Sunburns often occur when we’re not paying attention. And we don’t notice them until the sun goes down and we’re staring at a giant lobster in the bathroom mirror. Though sunburns are remarkably common during the summer, they can also be dangerous, as they're a huge risk factor for skin cancer.

July is UV Safety Month, and it’s time to be aware of the sun’s good — and bad — qualities. Remembering to wear sunscreen is only part of the equation that will help lower your risk of developing a form of skin cancer, such as melanoma.

According to the Department of Health & Human Services (HHS), “[t]he need to protect your skin from the sun has become very clear over the years, supported by several studies linking overexposure to the sun with skin cancer.” But it’s not only the sun that can be harmful — indoor tanning “sunlamps” are responsible for “many other complications besides skin cancer — such as eye problems, a weakened immune system, age spots, wrinkles, and leathery skin.”

When out and about on a steaming hot day, be sure to avoid getting severely sunburnt. Sunburns can significantly increase your chance of skin cancer — particularly among children or people with pale or sensitive skin. In order to prevent sunburn, wear sunscreen, proper clothes, hats, and sunglasses, and always aim for the shade during the sun’s peak hours between 10am and 4pm. The sun’s damaging effects can also be compounded by reflective surfaces like sand, water, snow, and even windows — so be careful to avoid these things. The Food and Drug Administration also suggests using broad-spectrum sunscreen with a sun protection factor (SPF) value of 15 or more.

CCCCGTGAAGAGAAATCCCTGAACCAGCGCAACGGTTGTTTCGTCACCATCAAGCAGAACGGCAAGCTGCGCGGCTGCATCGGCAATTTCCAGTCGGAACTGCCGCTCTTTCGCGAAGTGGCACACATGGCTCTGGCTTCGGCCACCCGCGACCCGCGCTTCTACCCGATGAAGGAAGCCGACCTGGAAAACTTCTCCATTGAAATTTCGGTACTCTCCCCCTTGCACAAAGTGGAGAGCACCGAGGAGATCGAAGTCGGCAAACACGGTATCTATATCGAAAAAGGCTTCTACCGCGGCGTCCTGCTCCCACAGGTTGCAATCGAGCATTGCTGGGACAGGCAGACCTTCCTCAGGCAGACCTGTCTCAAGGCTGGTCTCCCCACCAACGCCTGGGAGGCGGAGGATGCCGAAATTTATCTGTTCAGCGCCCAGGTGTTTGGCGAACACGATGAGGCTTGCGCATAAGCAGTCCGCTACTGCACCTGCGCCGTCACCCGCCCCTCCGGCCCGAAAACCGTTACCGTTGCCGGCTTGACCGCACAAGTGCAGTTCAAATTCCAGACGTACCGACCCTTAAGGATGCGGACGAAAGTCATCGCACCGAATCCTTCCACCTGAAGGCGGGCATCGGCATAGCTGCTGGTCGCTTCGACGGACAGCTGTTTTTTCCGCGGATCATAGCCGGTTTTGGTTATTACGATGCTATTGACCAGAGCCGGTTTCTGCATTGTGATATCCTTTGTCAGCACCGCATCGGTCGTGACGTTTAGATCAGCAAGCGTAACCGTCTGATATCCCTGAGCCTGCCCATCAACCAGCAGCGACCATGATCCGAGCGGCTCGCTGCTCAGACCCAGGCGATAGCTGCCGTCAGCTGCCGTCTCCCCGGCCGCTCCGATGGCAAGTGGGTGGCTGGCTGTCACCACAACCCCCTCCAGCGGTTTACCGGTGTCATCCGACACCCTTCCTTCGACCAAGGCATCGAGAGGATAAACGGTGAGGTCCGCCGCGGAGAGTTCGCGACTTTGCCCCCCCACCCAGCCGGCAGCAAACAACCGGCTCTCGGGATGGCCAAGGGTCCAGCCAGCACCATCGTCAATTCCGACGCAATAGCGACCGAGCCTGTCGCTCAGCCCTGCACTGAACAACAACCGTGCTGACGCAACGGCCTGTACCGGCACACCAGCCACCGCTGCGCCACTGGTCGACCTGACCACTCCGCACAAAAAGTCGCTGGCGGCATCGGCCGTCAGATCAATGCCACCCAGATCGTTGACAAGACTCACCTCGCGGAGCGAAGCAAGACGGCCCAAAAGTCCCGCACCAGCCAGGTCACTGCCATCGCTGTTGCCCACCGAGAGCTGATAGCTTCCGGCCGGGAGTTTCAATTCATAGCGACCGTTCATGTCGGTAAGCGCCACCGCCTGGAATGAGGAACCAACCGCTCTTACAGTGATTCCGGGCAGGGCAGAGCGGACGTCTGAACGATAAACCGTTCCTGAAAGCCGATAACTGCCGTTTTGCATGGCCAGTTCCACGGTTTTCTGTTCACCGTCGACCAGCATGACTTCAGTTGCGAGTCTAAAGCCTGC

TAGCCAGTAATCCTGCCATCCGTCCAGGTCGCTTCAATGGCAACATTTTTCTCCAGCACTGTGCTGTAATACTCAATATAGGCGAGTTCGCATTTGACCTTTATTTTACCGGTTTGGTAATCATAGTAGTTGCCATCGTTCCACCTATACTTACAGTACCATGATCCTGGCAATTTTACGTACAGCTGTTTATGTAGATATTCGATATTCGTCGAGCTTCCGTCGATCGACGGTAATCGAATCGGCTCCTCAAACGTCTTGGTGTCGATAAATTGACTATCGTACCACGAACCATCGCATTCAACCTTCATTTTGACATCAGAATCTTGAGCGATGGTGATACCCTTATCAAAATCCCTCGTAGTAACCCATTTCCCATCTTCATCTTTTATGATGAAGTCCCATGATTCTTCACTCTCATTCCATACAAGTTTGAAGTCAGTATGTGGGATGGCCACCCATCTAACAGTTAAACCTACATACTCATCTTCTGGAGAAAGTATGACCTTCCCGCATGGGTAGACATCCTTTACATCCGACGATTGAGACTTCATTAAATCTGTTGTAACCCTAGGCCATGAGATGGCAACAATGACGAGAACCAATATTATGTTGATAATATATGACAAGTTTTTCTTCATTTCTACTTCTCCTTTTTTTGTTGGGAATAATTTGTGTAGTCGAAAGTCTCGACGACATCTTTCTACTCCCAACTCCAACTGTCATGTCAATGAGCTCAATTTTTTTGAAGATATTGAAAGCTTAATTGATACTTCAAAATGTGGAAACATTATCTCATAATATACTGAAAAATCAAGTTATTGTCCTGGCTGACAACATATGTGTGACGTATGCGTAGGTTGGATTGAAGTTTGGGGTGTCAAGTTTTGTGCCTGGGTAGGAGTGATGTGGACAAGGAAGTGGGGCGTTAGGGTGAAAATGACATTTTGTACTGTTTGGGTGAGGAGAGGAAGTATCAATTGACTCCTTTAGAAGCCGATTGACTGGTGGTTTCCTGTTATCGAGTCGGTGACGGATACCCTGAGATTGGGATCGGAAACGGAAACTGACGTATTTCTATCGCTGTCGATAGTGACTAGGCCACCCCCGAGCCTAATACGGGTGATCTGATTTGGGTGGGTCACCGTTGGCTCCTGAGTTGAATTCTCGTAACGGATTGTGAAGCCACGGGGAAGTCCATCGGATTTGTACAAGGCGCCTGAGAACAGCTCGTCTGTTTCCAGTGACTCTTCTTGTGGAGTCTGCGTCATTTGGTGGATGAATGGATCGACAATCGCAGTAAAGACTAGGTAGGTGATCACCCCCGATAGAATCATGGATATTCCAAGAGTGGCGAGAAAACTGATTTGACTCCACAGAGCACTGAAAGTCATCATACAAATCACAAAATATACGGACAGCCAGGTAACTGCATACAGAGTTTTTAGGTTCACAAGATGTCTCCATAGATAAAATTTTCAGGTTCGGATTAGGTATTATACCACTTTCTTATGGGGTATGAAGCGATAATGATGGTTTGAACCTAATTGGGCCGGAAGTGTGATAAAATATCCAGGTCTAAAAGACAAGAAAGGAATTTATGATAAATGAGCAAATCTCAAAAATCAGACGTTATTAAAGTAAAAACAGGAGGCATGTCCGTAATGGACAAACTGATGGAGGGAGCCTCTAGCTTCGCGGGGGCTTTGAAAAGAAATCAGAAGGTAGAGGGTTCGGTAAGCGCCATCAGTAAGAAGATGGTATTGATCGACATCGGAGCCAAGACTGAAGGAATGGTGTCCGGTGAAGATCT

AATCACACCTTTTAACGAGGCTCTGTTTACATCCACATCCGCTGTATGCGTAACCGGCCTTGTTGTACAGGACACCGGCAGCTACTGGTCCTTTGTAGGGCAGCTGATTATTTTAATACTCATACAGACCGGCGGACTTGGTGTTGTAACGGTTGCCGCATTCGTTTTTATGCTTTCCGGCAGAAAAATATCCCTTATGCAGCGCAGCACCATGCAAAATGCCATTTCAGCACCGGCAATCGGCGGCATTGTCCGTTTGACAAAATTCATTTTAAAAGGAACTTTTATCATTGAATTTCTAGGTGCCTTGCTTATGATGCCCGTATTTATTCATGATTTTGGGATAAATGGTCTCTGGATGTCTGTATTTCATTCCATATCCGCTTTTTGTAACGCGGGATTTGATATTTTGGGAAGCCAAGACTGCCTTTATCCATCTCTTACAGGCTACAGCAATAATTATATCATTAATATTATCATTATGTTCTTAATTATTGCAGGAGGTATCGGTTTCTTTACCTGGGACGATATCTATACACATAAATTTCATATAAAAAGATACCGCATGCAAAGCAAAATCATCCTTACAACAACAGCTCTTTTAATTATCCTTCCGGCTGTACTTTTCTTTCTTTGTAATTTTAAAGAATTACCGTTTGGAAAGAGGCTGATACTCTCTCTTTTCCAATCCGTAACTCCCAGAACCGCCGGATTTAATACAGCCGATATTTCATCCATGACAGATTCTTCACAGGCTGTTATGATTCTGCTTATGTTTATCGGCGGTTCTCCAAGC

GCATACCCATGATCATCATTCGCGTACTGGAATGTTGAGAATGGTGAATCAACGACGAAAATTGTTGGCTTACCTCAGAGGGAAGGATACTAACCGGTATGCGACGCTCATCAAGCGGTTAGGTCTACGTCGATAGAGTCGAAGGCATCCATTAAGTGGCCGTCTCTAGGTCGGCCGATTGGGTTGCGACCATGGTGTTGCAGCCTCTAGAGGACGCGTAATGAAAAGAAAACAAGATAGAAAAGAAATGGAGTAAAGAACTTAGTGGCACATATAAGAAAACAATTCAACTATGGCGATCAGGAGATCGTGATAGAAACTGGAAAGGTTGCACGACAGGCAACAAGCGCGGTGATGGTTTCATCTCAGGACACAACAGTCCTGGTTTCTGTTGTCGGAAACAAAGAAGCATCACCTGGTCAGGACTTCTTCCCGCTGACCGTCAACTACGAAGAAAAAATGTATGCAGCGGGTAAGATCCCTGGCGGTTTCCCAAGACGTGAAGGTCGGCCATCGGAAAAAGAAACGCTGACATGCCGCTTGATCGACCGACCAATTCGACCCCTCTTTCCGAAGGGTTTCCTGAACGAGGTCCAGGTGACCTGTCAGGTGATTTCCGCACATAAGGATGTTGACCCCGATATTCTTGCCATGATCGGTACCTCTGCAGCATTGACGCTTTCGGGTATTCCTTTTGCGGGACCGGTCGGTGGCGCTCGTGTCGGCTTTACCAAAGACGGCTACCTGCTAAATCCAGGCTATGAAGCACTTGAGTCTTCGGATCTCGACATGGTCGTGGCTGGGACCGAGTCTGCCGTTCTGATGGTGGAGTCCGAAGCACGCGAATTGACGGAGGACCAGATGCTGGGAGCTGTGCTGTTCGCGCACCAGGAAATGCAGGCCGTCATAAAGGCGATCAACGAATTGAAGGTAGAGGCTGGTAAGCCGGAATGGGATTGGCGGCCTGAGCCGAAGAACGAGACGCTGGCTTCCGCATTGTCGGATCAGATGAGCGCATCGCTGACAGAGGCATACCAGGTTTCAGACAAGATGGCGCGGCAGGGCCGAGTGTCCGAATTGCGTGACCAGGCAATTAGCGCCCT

Skin cancer is the most common type of cancer, but it’s also the most successfully treated if it’s found early. Over time, doctors have developed a list called the ABCDE’s in order to help people identify any abnormal signs of melanoma. Be aware that a mole or part of your skin may change color or shape, and this might be a sign of cancer. To help you determine whether a mole is a warning sign, keep the ABCDE’s in mind:

A- Asymmetry: One side looks different than the other.
B- Border changes: An irregular and uneven border.
C- Color changes: Having a variety of different colors.
D- Diameter: It's bigger than a pencil eraser.
E- Evolving: Any change in size, shape, color, or elevation.

It’s hard to say what has made skin cancer prevalence increase in recent years. People aren’t necessarily getting more sun; in fact, vitamin D deficiencies have increased significantly as well, meaning people actually aren’t getting enough sunlight. But you don’t have to live with one or the other. Spending 10 to 15 minutes a day in the sun is enough to balance your Vitamin D levels, and not enough to get you severely sunburnt. Keep in mind that a moderate amount of time spent in the sun can be good for you, but don’t let your sun exposure get out of hand, and keep the sunscreen in hand.